Welcome to the 2nd half of 2021: particularly to those of you who found me via Peter Taylor’s Pottyville. I knew Peter drew but never had any idea of his scope. It’s great to see his creativity given a suitable canvas. Thanks for the shout out Peter.
So lock-in: in every role I ever worked we struggled with how to manage it. Start with a definition: lock-in is the condition of being unable to (easily) migrate away from a product or technology. One is ‘locked in’ to the choice and subject to the whims of the owner. There is always a way out, but the costs of doing that might seem unbearable until, like a boiled frog, one is already cooked.
A classical example: you’re using the Oracle relational database for your application. You are, to some degree, committed to that product. If Oracle double the price of support on renewal, you have to decide if you want to pay the support, run without cover or incur the cost of swapping the database out.
A more modern example: your data is all stored in AWS and you do all of your analytics using Amazon Athena. You’re not getting the performance you’d like but there is a switching cost to move to something else.
Vendors have inherent incentive to lock you in: especially with subscription based pricing, the vendor doesn’t want you to churn away when renewal comes up. The more you use their secret sauce features the more locked in you are and less likely you’ll walk.
It’s not just commercial software though: when the team builds on an open source package there is some degree of lock-in. The costs are different (will the maintainers keep maintaining? can you get talent that wants to work with the technology?) but some form of lock-in remains.
Which leads us to: The no lock-in fallacy
One thing that we need to be clear about: there is always lock-in in your stack. Short of designing your own silicon and working upwards, you’ve already made a set of choices that commit you. Be wary of architects or teams that strive for no lock-in.
So what do to? In my mind, there are three complementary strategies that can be deployed:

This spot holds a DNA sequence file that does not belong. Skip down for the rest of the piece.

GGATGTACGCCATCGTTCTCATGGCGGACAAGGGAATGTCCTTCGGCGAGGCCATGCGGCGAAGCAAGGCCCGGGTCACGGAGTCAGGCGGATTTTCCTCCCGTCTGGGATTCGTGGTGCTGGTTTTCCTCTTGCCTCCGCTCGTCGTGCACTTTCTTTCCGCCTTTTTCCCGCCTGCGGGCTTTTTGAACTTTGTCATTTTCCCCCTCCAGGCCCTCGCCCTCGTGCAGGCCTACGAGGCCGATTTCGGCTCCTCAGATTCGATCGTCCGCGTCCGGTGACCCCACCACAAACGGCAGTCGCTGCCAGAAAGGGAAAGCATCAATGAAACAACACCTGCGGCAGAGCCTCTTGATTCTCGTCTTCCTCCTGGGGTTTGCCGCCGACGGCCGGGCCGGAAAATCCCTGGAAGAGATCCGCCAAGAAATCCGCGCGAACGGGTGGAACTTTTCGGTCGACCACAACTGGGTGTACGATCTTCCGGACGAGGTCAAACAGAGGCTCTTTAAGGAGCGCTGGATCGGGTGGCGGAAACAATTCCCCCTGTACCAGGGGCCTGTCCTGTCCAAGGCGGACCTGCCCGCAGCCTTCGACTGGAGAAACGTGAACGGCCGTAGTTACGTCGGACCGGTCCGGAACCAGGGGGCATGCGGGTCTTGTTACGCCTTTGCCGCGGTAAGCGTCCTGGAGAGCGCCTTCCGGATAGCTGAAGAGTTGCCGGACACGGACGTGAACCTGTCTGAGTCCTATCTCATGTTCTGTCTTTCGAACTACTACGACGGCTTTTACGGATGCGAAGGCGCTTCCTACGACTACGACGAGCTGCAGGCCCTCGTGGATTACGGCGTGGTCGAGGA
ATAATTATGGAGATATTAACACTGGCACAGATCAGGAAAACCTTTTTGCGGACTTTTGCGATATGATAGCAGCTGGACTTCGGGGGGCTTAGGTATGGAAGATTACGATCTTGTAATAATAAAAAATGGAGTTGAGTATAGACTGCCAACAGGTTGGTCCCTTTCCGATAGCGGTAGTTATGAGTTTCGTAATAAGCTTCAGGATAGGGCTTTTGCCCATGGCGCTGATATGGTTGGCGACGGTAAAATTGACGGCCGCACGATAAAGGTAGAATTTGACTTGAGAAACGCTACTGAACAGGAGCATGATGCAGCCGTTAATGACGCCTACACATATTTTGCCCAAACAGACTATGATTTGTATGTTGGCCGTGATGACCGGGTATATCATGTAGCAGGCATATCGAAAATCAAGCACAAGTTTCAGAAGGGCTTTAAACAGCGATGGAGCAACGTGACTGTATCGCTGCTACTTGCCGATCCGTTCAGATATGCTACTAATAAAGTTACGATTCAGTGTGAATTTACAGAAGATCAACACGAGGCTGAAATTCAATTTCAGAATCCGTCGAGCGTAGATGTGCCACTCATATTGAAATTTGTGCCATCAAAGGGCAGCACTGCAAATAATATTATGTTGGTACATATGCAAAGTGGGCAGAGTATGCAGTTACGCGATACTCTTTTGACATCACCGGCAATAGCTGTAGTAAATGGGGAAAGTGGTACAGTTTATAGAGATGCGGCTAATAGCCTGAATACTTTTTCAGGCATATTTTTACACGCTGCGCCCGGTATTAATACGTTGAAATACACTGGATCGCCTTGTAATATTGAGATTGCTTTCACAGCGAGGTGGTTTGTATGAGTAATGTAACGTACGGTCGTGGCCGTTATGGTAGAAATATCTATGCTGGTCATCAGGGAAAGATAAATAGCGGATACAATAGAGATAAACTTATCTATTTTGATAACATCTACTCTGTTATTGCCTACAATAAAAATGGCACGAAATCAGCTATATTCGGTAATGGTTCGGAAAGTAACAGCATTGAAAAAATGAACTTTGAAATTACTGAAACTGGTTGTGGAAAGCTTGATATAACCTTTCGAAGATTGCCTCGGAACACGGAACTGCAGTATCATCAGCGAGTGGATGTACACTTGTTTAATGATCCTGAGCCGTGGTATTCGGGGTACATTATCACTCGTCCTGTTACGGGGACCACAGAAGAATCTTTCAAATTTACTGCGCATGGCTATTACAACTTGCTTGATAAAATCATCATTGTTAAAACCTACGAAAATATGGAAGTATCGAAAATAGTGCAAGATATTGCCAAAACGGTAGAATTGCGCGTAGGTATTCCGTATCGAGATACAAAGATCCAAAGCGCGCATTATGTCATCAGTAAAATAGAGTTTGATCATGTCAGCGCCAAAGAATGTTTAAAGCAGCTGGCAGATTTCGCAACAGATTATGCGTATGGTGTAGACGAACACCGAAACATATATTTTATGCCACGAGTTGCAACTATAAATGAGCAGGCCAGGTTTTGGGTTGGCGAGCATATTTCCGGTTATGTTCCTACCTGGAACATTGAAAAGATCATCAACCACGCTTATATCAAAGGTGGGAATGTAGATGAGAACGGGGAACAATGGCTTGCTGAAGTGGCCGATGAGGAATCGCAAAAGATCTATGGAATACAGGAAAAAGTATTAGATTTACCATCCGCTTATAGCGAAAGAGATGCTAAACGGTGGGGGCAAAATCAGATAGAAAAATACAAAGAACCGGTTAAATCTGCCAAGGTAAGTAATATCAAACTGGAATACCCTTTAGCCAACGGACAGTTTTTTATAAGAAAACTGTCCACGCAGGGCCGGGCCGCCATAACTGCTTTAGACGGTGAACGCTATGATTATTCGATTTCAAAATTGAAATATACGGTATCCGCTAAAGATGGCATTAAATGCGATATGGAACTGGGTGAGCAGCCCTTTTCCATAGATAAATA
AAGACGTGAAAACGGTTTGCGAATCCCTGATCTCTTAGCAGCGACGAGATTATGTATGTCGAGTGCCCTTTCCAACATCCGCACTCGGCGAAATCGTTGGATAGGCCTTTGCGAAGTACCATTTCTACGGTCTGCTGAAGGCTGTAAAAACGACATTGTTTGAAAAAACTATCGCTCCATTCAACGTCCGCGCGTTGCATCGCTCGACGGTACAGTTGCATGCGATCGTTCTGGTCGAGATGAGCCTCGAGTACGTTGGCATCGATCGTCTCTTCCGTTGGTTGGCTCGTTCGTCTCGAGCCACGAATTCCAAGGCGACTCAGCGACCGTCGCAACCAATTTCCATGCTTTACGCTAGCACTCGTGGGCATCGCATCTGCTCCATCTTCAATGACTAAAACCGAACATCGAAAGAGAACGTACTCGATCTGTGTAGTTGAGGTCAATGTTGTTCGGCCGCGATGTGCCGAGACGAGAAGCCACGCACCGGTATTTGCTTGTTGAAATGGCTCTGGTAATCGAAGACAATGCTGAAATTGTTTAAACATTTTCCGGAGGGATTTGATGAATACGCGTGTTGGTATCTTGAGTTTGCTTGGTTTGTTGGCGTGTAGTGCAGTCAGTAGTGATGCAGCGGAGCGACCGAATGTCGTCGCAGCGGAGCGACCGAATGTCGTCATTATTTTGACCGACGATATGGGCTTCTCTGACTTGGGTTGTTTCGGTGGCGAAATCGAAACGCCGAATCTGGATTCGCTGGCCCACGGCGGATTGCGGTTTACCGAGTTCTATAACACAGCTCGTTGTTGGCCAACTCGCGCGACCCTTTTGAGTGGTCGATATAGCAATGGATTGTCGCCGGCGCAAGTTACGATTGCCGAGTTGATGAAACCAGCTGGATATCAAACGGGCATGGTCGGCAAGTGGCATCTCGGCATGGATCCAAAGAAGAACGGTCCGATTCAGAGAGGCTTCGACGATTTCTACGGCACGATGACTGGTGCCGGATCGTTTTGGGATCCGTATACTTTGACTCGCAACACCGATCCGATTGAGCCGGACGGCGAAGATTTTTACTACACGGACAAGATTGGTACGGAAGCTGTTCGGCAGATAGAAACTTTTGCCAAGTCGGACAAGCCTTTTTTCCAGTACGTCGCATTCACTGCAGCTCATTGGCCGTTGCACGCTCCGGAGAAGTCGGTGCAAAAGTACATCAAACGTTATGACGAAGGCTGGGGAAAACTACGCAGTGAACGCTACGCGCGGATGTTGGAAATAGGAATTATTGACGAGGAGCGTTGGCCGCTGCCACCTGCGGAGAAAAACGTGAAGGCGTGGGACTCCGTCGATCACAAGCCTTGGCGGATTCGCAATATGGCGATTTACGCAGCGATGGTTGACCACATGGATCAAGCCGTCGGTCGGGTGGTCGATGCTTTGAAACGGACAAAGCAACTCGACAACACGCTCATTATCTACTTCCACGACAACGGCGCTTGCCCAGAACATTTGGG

To abstract is to build a layer that you manage over the artifact you wish to avoid being locked in to. For example, classically, one would build a data abstraction layer over the relational database and use ODBC or JDBC to abstract the database implementation underneath. The idea being that you can then ‘swap out’ the database. If you’re building a product that customers are going to deploy this is great strategy: you’re letting them choose which database to use.
A more modern equivalent is packaging using Kubernetes: a containerized application can, in theory, run on any cloud provider that supports containers.
There are downsides. Fundamentally to avoid one layer of lock-in you’ve locked into an abstraction layer on top. Not only does that layer add complexity and latency but it ‘feature masks’: key features of a particular product may not be exposed to you through the abstraction layer.
If abstract is all about insulating yourself from a technology then the opposite is to fully embrace. The most powerful features in a product are often the newest and therefore the least likely to be standardized. By embracing them you gain the maximum value from the technology and quickest time to market. Further, you place gentle pressure on competitors (‘we’d love to look at your product but it doesn’t do x’) to up their game, giving you future options and negotiating leverage.
The downside is that you’re all in. Use every piece of Azure Data Factory? It’s not going to be simple or quick to switch to AWS Glue.
The final approach is to insulate your choices to minimize blast radius when something needs to change. Clear well defined interfaces between major components in the enterprise stack give you the ability to change incrementally without breaking everything else. The insulation approach will vary depending on where you look in the enterprise: an API strategy built on well worn open standards such as JSON Schema and REST, or SOAP, or Linked Data. A data lake consisting of parquet files in a clearly defined folder hierarchy.
Fundamentally there is no ‘forever’ solution in technology. It moves too fast and improvements are impossible to ignore. Change is therefore constant, our role as technology leaders is to make smart decisions that don’t corner the enterprise yet balance the need to deliver. Good luck!
Featured image by Sam Cox, some rights reserved. Source Flickr